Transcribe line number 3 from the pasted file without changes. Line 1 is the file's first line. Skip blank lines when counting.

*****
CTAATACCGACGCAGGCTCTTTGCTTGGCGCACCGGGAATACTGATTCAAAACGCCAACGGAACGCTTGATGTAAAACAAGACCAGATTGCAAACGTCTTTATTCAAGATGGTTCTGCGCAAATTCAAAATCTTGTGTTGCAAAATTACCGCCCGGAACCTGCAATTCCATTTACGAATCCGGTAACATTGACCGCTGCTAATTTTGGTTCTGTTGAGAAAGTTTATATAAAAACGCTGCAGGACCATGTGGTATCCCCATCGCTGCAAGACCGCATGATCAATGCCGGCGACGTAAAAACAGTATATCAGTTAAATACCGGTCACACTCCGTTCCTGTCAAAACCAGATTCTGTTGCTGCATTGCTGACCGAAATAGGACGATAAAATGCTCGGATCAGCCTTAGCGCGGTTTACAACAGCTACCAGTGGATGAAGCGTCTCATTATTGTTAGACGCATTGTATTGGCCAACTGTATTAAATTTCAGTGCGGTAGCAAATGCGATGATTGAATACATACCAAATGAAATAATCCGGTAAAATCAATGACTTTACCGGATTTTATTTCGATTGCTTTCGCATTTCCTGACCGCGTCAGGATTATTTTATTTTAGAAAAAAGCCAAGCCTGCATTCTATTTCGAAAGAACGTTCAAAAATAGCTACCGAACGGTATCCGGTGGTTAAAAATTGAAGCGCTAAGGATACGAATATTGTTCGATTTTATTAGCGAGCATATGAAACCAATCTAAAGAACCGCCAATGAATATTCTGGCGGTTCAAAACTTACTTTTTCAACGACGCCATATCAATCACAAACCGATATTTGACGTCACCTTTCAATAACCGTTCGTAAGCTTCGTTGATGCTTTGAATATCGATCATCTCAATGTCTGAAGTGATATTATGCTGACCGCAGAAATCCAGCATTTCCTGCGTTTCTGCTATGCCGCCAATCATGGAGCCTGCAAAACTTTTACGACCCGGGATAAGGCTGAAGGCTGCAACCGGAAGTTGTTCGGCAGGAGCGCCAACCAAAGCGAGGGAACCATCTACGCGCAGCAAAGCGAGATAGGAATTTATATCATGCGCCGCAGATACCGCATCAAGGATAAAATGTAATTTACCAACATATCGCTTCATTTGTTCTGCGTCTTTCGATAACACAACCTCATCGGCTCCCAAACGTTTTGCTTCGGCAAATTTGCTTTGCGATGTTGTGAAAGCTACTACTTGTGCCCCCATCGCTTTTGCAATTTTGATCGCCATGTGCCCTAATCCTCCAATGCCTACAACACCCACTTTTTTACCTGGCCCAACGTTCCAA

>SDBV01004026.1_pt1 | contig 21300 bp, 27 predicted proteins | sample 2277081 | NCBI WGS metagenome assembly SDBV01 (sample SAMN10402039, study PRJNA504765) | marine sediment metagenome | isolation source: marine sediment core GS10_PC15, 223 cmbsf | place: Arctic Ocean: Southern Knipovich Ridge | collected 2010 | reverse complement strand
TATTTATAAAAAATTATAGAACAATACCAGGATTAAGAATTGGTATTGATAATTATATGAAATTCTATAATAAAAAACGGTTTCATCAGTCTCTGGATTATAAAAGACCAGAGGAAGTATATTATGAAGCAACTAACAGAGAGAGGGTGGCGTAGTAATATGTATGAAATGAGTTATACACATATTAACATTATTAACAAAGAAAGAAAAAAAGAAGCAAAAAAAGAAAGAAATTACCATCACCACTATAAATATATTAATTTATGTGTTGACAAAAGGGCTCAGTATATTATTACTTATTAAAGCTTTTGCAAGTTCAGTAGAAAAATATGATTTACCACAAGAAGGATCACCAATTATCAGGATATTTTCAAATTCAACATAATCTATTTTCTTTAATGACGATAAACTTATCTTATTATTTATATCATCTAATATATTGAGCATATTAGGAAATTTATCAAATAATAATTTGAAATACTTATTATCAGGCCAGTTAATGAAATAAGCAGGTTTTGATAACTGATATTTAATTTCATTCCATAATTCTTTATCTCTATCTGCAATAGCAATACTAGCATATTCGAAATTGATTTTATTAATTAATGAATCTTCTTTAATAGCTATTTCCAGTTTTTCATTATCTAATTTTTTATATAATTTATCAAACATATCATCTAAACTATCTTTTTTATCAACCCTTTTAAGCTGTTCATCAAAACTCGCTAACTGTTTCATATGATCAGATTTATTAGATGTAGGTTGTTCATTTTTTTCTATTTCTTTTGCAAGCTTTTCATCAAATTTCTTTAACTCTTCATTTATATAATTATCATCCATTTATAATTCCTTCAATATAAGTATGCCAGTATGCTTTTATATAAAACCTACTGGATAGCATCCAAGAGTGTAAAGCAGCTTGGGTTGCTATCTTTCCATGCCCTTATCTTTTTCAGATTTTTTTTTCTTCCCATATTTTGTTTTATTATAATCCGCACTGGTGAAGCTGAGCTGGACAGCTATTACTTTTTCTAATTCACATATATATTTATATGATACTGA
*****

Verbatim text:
TATTTATAAAAAATTATAGAACAATACCAGGATTAAGAATTGGTATTGATAATTATATGAAATTCTATAATAAAAAACGGTTTCATCAGTCTCTGGATTATAAAAGACCAGAGGAAGTATATTATGAAGCAACTAACAGAGAGAGGGTGGCGTAGTAATATGTATGAAATGAGTTATACACATATTAACATTATTAACAAAGAAAGAAAAAAAGAAGCAAAAAAAGAAAGAAATTACCATCACCACTATAAATATATTAATTTATGTGTTGACAAAAGGGCTCAGTATATTATTACTTATTAAAGCTTTTGCAAGTTCAGTAGAAAAATATGATTTACCACAAGAAGGATCACCAATTATCAGGATATTTTCAAATTCAACATAATCTATTTTCTTTAATGACGATAAACTTATCTTATTATTTATATCATCTAATATATTGAGCATATTAGGAAATTTATCAAATAATAATTTGAAATACTTATTATCAGGCCAGTTAATGAAATAAGCAGGTTTTGATAACTGATATTTAATTTCATTCCATAATTCTTTATCTCTATCTGCAATAGCAATACTAGCATATTCGAAATTGATTTTATTAATTAATGAATCTTCTTTAATAGCTATTTCCAGTTTTTCATTATCTAATTTTTTATATAATTTATCAAACATATCATCTAAACTATCTTTTTTATCAACCCTTTTAAGCTGTTCATCAAAACTCGCTAACTGTTTCATATGATCAGATTTATTAGATGTAGGTTGTTCATTTTTTTCTATTTCTTTTGCAAGCTTTTCATCAAATTTCTTTAACTCTTCATTTATATAATTATCATCCATTTATAATTCCTTCAATATAAGTATGCCAGTATGCTTTTATATAAAACCTACTGGATAGCATCCAAGAGTGTAAAGCAGCTTGGGTTGCTATCTTTCCATGCCCTTATCTTTTTCAGATTTTTTTTTCTTCCCATATTTTGTTTTATTATAATCCGCACTGGTGAAGCTGAGCTGGACAGCTATTACTTTTTCTAATTCACATATATATTTATATGATACTGA